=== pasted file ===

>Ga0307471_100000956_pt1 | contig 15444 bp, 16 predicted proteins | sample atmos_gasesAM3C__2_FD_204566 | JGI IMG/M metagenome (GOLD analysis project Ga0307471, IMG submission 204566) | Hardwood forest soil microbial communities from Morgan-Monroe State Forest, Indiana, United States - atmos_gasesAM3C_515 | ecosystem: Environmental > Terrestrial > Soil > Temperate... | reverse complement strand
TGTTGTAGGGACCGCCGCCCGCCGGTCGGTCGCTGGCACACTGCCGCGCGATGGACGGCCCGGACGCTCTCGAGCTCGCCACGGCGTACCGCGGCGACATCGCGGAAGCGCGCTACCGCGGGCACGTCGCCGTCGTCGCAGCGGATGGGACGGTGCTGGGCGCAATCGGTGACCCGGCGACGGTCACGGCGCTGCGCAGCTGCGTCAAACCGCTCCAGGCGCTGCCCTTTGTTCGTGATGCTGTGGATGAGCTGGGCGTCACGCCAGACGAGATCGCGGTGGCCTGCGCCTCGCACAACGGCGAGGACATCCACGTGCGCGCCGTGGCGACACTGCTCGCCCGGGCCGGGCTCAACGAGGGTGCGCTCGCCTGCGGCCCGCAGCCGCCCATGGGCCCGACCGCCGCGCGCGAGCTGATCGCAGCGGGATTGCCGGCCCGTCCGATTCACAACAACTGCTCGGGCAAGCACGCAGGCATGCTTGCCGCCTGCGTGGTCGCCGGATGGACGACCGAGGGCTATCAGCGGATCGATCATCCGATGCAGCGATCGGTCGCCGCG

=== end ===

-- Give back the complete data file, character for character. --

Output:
>Ga0307471_100000956_pt1 | contig 15444 bp, 16 predicted proteins | sample atmos_gasesAM3C__2_FD_204566 | JGI IMG/M metagenome (GOLD analysis project Ga0307471, IMG submission 204566) | Hardwood forest soil microbial communities from Morgan-Monroe State Forest, Indiana, United States - atmos_gasesAM3C_515 | ecosystem: Environmental > Terrestrial > Soil > Temperate... | reverse complement strand
TGTTGTAGGGACCGCCGCCCGCCGGTCGGTCGCTGGCACACTGCCGCGCGATGGACGGCCCGGACGCTCTCGAGCTCGCCACGGCGTACCGCGGCGACATCGCGGAAGCGCGCTACCGCGGGCACGTCGCCGTCGTCGCAGCGGATGGGACGGTGCTGGGCGCAATCGGTGACCCGGCGACGGTCACGGCGCTGCGCAGCTGCGTCAAACCGCTCCAGGCGCTGCCCTTTGTTCGTGATGCTGTGGATGAGCTGGGCGTCACGCCAGACGAGATCGCGGTGGCCTGCGCCTCGCACAACGGCGAGGACATCCACGTGCGCGCCGTGGCGACACTGCTCGCCCGGGCCGGGCTCAACGAGGGTGCGCTCGCCTGCGGCCCGCAGCCGCCCATGGGCCCGACCGCCGCGCGCGAGCTGATCGCAGCGGGATTGCCGGCCCGTCCGATTCACAACAACTGCTCGGGCAAGCACGCAGGCATGCTTGCCGCCTGCGTGGTCGCCGGATGGACGACCGAGGGCTATCAGCGGATCGATCATCCGATGCAGCGATCGGTCGCCGCG